BBB Monday Media Minute Grandma/Grandpa Scams are making the rounds again

By Lane Montz President, CEO Better Business Bureau

        Did you ever stop to think that scams are like weeds – seasonal, yet permanent? Like the thistle I keep digging out of my flower beds, they come and go – seemingly killed off, only to reappear somewhere else.
        This is why the Nigerian prince who needs some of your money to get his $140 million inheritance is still emailing us. And why the fake Publisher’s Clearinghouse scam is still around (and, yes, someone in our area lost $41,000 to this just a few weeks ago). It makes honest citizens sick to hear these stories.
        First, of course, the scammers create an emotional hook, in this case a cry for help from a grandkid in trouble. A common story is they were arrested somewhere far away while on vacation or spring break – “Grandma, I’m in trouble and need your help. I got arrested in Mexico and need $2,500 bail money to get out. Please don’t tell Mom and Dad.”
        Another one is they got sick with Covid out of the country – “Grandpa, can you help me real fast? My friends and I went to ____ and one of them ended up giving me COVID. I’m fine and getting better, but I need some money to pay a few medical bills until I get back to the U.S. I know you can help me, but please don’t tell Mom and Dad; they will be really worried, and I don’t want to tell them ‘till I get back. Can you send me $ 2,500 by Venmo, Zelle or Western Union?”
        The scammers have become quite insidious. They check out public postings on seniors’ social media accounts, looking for pictures (and eventually names) of grandkids at birthday parties and other family gatherings, and then reference those special times to build credibility in their texts, like this: “Grandma, I know you can help me. Remember when we had that birthday party last year? My brother Billy and my sister Susy were there, and you made us that delicious cake? And then we all played badminton in the backyard? I remember how nice you were, and I really hope you can send me that money….!” That’s pretty sneaky - and pretty effective.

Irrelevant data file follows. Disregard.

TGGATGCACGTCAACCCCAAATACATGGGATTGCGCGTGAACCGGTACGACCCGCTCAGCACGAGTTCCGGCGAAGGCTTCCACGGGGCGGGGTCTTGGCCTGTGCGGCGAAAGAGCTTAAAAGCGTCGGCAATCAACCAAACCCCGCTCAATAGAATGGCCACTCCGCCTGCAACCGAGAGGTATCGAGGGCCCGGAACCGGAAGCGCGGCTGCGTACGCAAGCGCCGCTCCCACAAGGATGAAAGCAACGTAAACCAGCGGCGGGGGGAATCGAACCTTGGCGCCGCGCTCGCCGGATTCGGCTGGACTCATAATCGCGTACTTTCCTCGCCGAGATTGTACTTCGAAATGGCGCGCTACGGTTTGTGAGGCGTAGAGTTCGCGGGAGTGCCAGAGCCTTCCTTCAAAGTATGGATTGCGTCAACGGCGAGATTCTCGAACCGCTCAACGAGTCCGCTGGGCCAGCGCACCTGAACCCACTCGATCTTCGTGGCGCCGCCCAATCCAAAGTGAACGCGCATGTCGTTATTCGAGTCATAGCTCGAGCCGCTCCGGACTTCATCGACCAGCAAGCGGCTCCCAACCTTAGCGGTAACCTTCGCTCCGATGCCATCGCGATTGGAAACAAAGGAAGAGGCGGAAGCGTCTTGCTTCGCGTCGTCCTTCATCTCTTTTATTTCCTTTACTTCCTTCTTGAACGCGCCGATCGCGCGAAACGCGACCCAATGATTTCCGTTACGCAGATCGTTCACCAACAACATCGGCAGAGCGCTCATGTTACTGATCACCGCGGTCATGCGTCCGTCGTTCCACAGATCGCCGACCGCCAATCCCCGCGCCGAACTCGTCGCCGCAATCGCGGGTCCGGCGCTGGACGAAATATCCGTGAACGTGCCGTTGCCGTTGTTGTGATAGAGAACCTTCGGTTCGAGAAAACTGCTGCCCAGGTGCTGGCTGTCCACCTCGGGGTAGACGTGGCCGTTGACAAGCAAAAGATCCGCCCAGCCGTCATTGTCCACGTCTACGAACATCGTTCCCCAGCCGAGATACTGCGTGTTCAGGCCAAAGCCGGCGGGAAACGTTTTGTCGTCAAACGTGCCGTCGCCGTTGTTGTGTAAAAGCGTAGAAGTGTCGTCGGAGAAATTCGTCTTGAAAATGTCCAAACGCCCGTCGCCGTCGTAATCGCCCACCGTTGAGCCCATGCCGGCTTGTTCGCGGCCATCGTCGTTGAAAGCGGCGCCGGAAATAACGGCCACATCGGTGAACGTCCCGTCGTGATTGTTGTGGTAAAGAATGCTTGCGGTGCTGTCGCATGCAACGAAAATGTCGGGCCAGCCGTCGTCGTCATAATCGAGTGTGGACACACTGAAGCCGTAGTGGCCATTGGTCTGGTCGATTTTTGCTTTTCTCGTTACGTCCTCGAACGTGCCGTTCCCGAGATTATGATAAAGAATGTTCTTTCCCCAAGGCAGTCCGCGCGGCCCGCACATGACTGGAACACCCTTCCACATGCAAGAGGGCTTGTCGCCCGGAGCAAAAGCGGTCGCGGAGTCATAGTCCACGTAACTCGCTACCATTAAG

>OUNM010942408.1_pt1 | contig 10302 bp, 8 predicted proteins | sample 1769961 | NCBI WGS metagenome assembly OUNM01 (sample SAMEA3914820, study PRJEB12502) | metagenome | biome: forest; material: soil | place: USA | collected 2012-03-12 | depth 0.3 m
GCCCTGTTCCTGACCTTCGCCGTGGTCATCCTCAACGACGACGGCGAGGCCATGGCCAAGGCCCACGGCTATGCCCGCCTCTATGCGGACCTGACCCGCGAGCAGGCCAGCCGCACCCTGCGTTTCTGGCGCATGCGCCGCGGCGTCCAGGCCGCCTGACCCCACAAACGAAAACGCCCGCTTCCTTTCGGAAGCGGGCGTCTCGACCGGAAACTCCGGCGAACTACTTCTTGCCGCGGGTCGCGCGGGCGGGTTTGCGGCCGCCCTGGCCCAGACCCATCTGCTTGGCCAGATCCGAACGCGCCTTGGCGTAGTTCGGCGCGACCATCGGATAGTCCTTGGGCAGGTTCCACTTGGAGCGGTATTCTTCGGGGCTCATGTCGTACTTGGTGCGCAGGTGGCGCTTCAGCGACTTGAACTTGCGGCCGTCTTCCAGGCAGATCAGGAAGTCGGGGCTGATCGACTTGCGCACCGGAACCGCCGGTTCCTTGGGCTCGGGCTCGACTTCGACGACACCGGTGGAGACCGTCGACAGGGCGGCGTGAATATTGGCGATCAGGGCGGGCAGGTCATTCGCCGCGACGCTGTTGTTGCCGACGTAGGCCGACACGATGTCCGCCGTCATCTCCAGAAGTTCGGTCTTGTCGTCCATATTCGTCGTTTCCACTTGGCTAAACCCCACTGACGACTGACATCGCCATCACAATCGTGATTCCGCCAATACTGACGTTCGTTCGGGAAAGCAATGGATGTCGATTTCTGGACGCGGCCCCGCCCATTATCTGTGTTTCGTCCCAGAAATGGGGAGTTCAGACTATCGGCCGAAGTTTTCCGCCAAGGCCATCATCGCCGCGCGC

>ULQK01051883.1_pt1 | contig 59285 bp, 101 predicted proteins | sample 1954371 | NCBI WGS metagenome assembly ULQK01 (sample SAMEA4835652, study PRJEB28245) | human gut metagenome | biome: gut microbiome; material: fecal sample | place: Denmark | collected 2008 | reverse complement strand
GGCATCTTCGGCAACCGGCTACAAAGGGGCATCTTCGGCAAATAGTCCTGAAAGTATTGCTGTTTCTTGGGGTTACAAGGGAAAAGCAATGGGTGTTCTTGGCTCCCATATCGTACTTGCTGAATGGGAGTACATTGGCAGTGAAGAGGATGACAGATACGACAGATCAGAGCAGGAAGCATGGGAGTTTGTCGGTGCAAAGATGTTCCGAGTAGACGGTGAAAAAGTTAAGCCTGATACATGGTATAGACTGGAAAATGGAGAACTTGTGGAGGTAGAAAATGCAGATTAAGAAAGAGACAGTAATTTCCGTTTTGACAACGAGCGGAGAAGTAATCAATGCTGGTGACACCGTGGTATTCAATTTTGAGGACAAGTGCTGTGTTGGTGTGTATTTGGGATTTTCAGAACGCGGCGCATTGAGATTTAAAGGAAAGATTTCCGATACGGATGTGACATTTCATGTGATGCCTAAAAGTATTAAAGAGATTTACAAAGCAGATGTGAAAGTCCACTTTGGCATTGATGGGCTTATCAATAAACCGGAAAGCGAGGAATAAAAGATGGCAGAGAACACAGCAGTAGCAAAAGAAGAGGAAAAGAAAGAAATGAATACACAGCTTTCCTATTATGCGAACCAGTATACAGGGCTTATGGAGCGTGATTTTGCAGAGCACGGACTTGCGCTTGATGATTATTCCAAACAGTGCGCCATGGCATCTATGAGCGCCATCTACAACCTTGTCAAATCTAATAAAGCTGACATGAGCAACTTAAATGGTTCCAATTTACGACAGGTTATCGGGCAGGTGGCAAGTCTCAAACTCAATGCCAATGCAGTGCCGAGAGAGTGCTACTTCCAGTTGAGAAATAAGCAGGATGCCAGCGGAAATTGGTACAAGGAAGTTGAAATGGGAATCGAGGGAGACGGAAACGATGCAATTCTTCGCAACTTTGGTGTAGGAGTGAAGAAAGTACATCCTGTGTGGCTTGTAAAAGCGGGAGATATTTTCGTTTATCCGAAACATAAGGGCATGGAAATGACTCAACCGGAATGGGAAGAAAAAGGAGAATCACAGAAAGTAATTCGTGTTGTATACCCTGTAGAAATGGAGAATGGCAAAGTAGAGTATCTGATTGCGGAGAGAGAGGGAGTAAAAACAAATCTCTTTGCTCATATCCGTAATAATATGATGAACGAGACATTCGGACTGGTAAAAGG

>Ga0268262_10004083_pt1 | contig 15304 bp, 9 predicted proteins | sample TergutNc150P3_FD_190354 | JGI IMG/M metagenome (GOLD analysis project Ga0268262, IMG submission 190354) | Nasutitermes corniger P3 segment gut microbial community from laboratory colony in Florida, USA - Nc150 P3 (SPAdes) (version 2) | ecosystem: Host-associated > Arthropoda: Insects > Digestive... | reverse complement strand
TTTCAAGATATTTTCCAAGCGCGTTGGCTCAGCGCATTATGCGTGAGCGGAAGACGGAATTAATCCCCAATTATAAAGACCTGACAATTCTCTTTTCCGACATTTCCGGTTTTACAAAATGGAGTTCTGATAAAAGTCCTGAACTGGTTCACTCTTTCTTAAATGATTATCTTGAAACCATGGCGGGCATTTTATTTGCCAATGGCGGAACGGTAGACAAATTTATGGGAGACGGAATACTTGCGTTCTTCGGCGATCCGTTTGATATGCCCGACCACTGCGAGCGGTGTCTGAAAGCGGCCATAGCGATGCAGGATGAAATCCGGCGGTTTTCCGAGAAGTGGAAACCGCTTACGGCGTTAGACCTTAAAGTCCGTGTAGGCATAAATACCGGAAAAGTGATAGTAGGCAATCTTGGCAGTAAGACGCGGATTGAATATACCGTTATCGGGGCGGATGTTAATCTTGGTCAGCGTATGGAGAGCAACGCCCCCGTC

Right now, BBB is seeing a resurgence of Grandma/Grandpa scams in our area. We’ve taken over 15 calls in the last week from watchful seasoned citizens warning us these texts are making the rounds again, with a slight twist – in- person courier pickup, supposedly (not!) from the courts. Yes, that’s correct: people that bite on the scam are told to give cash to a real, live courier from the local courts who will pick it up and send it to the beleaguered grandchild. Sadly, one local lady lost over $6,100 this way. Bold, very bold. But maybe a weakness, too, because unlike wiring money far away, it might be possible for the police to set up a sting before the “courier” arrives.
        Being educated about the latest tactics is the best way for our citizens to protect themselves. Forewarned is definitely forearmed. Although we commonly call these grandma scams, they happen to grandpas, too – even to aunts and uncles.
        If you receive a text (or call – AI is a real thing now) which appears to be from a family member in trouble, with a story about an urgent need for money, stop. Get the details and then call other family members to verify the child is really traveling. Do not give out any personal information (like bank account numbers) or send any money until you have done your homework. Consider calling the BBB or police right away. If you have older family members, discuss this racket with them. Emphasize to them; these callers are very convincing. Before you take any action on a phone call, verify the story with family.
        For more information, visit


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